'The successful in adventure and enterprise,' he says with just prescience, 'will want other rewards than the mere accumulation of wealth,' and other rewards, may we add, than knighthoods and sham peerages. 'The awakening ambitions of the gifted and heroic will need fitting spheres for their honourable gratification,' and such spheres, we may be very sure, will not be found in a third-rate little consultative council, planted in a back-room in Westminster, waiting for the commands of the Secretary of State. In short, a suspicion dawns upon one's mind that this sense of coldness, this vague craving for closer bonds, this crying for a union, on the part of some colonists, is, in truth, a sign of restless malaise, which means, if it were probed to the bottom, not a desire for union at all, but a sense of fitness for independence.

There are great and growing difficulties in the matter of foreign and inter-colonial relations. But these will not be solved by a council which may be at variance with the government and majority in the colony. They are much better solved, as they arise, by a conference with the Agent for the Colonies, or, as has been done in the case of Canada, by allowing the government of the colony to take a part in the negotiations, and to settle its own terms. Fisheries, copyright, and even customs' duties, are instances in point. This is a process which will have to be carried further. Each large colony will have relations to foreign countries more and more distant from those of the mother country, and must be allowed to deal with those relations itself. How this is to be done will be a problem in each case. It will furnish a new chapter of international law. But it is a chapter of law which will grow pro re nata. Its growth will not be helped or forwarded by any a priori system. Any such system would be attended with all the evils of defective foresight, and would both fetter and irritate.



III.

To test the strain that Australian attachment to the imperial connection would bear, we have a right to imagine the contingency of Great Britain being involved in a war with a foreign Power of the first class. Leaving Sir Henry Parkes, we find another authority to enlighten us upon the consequences in such a case. Mr. Archibald Forbes is a keen observer, not addicted to abstract speculation, but with a military eye for facts and forces as they actually are, without reference to sentiments or ideals to which anybody else may wish to adjust them. Mr. Forbes has traced out some of the effects upon Australian interests of an armed conflict between the mother country and a powerful adversary. Upon the Australian colonies, he says emphatically, such a conflict would certainly bring wide-ranging and terrible mischiefs. We had a glimpse of what would happen at once, in the organised haste with which Russia prepared to send to sea swift cruisers equipped in America, when trouble with England seemed imminent in 1878. We have a vast fleet, no doubt, but not vast enough both to picquet our own coast-line with war-ships against raids on unprotected coast-towns, and besides that to cover the great outlying flanks of the Empire. These hostile cruisers would haunt Australasian waters (coaling in the neutral ports about the Eastern Archipelago), and there would be scares, risks, uncertainties, that would derange trade, chill enterprise, and frighten banks. Another consideration, not mentioned by Mr. Forbes, may be added. We now do the carrying trade of Australasia to the great benefit of English shipowners (See Economist, August 27, 1881). If the English flag were in danger from foreign cruisers, Australia would cease to employ our ships, and might possibly find immunity in separation and in establishing a neutral flag of her own.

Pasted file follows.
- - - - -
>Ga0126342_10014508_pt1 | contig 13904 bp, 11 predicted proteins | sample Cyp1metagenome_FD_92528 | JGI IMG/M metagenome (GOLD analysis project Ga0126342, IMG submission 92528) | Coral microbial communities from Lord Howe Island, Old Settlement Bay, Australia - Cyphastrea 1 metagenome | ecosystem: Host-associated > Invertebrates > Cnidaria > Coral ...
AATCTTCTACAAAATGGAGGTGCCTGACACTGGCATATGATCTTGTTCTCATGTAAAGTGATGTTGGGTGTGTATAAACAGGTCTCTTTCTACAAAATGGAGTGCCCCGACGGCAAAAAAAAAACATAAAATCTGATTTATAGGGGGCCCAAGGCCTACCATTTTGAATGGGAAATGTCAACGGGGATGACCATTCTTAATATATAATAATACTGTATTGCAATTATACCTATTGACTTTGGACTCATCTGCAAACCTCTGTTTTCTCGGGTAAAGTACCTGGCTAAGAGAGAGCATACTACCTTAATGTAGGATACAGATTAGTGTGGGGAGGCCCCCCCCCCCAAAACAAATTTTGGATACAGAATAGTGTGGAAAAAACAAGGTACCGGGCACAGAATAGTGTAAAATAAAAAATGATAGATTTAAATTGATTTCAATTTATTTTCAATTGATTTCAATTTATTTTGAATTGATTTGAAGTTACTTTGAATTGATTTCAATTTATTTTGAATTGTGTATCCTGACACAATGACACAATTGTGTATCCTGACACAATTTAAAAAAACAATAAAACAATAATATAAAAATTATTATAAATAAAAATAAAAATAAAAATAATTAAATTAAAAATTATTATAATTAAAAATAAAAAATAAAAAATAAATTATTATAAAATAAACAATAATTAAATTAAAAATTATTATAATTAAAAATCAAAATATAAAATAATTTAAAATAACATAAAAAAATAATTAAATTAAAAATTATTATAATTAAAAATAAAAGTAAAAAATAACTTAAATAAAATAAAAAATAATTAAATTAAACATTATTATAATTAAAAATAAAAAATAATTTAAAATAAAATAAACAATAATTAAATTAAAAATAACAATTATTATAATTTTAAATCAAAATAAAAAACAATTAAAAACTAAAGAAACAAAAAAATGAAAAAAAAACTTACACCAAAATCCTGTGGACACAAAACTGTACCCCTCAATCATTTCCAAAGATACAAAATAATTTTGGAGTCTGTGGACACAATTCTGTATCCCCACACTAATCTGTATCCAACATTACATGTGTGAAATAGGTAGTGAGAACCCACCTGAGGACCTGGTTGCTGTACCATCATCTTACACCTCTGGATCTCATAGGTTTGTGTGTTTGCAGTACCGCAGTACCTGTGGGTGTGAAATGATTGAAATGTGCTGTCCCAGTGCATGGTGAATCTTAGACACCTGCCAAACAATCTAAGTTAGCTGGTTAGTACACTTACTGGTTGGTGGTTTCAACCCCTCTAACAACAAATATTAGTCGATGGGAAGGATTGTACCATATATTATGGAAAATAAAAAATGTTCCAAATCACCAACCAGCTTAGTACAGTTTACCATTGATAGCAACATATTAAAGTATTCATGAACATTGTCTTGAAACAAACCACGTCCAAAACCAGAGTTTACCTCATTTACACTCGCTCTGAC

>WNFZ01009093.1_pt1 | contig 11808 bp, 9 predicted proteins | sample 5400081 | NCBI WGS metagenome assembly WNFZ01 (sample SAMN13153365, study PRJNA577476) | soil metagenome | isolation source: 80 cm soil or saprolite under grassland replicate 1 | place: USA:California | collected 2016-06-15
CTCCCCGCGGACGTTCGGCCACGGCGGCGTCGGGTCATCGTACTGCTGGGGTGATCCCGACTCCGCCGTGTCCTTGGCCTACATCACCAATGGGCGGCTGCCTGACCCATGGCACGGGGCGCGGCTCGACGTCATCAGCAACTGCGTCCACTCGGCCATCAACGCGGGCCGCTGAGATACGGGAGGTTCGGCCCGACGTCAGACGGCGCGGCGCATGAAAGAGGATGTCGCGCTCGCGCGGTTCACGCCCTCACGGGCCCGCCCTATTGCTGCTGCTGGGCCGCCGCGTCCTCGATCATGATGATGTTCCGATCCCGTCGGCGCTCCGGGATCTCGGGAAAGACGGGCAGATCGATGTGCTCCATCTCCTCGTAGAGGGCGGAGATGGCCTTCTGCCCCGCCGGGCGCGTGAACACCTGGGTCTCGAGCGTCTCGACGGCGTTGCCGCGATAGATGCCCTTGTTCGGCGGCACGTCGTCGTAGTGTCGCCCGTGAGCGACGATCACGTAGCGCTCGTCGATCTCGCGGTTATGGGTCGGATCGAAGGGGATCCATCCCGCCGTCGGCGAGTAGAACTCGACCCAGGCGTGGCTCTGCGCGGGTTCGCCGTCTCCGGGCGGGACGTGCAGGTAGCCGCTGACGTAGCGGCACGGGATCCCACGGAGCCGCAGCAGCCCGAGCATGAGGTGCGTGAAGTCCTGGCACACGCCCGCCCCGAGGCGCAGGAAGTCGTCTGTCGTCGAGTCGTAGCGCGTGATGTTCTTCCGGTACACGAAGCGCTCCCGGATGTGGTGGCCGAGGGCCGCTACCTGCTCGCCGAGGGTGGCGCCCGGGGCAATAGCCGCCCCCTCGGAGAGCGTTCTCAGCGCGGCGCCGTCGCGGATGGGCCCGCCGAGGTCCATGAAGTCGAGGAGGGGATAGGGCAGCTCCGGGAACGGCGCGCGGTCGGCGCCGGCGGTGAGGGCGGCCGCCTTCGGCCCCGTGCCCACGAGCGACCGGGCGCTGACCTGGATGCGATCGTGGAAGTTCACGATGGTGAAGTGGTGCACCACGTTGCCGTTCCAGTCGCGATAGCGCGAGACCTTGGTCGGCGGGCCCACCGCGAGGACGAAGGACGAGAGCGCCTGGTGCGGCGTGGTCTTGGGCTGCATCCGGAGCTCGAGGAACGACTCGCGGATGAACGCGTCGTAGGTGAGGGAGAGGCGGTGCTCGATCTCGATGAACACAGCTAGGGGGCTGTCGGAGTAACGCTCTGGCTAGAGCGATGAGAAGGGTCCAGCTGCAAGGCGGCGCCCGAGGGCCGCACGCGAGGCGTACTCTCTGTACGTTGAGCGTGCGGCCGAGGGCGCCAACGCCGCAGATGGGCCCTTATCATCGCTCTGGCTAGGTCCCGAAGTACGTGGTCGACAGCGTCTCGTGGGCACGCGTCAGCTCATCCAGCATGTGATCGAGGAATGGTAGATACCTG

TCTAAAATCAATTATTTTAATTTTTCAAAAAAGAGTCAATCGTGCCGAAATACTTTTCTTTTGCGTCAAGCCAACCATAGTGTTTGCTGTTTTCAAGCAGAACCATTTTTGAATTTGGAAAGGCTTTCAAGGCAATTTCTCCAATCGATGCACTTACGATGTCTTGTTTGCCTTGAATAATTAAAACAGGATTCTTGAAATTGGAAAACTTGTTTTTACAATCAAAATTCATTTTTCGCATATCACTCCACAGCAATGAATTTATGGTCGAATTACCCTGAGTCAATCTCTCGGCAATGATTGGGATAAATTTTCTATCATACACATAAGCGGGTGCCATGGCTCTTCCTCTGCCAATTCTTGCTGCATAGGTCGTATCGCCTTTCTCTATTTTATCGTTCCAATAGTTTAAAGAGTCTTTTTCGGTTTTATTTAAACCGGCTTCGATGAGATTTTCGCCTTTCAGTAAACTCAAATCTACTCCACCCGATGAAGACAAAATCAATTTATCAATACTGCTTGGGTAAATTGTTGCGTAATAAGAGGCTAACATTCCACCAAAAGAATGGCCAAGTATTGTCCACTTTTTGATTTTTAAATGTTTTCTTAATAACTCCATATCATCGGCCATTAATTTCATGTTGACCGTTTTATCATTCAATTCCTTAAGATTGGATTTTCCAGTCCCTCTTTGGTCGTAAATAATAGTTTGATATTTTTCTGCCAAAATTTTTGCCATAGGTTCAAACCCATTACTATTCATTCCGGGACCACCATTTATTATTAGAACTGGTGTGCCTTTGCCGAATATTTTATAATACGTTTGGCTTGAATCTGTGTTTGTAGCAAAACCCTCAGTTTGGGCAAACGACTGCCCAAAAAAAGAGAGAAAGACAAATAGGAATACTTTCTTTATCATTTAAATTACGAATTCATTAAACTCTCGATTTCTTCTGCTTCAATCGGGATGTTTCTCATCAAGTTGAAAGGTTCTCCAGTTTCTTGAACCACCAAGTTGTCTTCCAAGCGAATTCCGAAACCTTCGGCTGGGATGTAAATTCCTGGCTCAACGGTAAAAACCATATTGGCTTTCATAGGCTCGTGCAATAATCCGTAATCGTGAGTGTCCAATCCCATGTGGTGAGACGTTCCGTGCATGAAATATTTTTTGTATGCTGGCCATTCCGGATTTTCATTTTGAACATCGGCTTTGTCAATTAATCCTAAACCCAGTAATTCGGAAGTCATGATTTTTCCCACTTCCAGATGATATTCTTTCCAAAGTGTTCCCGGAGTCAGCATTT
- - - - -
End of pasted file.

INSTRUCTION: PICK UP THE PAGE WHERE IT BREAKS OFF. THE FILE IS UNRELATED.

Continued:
Other definite evils would follow war. The Australasian colonist lives from hand to mouth, carries on his trade with borrowed money, and pays his way by the prompt disposal of his produce. Hence it is that the smallest frown of tight money sends a swift shock, vibrating and thrilling, all through the Australasian communities. War would at once hamper their transactions. It would bring enhanced freights and higher rates of insurance to cover war risks. This direct dislocation of commerce would be attended in time by default of payment of interest on the colonial debt, public, semi-public, and private. As the vast mass of this debt is held in England, the default of the Englishmen in Australia would injure and irritate Englishmen at home, and the result would be severe tension. The colonial debtor would be all the more offended, from his consciousness that 'the pinch which had made him a defaulter would have a purely gratuitous character so far as he was concerned.'

'I, at least,' says Mr. Forbes, in concluding his little forecast, 'have the implicit conviction that if England should ever be engaged in a severe struggle with a Power of strength and means, in what condition soever that struggle might leave her, one of its outcomes would be to detach from her the Australian colonies' (Nineteenth Century, for October 1883). In other words, one of the most certain results of pursuing the spirited foreign policy in Europe, which is so dear to the Imperialist or Bombastic school, would be to bring about that disintegration of the Empire which the same school regard as the crown of national disaster.